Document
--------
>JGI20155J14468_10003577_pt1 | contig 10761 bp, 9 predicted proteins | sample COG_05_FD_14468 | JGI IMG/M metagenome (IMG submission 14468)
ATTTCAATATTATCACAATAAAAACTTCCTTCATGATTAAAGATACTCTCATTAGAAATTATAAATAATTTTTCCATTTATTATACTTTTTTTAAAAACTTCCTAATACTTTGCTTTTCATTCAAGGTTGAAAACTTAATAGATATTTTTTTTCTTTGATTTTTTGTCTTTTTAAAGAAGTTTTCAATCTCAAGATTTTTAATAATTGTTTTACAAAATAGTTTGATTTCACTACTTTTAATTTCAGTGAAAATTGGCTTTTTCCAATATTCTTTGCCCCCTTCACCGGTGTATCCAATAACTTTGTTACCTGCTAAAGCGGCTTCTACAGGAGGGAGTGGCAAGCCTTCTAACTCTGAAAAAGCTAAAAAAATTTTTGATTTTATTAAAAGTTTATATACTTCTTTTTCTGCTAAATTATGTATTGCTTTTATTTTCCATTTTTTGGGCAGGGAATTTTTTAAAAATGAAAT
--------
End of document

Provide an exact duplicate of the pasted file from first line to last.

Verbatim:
>JGI20155J14468_10003577_pt1 | contig 10761 bp, 9 predicted proteins | sample COG_05_FD_14468 | JGI IMG/M metagenome (IMG submission 14468)
ATTTCAATATTATCACAATAAAAACTTCCTTCATGATTAAAGATACTCTCATTAGAAATTATAAATAATTTTTCCATTTATTATACTTTTTTTAAAAACTTCCTAATACTTTGCTTTTCATTCAAGGTTGAAAACTTAATAGATATTTTTTTTCTTTGATTTTTTGTCTTTTTAAAGAAGTTTTCAATCTCAAGATTTTTAATAATTGTTTTACAAAATAGTTTGATTTCACTACTTTTAATTTCAGTGAAAATTGGCTTTTTCCAATATTCTTTGCCCCCTTCACCGGTGTATCCAATAACTTTGTTACCTGCTAAAGCGGCTTCTACAGGAGGGAGTGGCAAGCCTTCTAACTCTGAAAAAGCTAAAAAAATTTTTGATTTTATTAAAAGTTTATATACTTCTTTTTCTGCTAAATTATGTATTGCTTTTATTTTCCATTTTTTGGGCAGGGAATTTTTTAAAAATGAAAT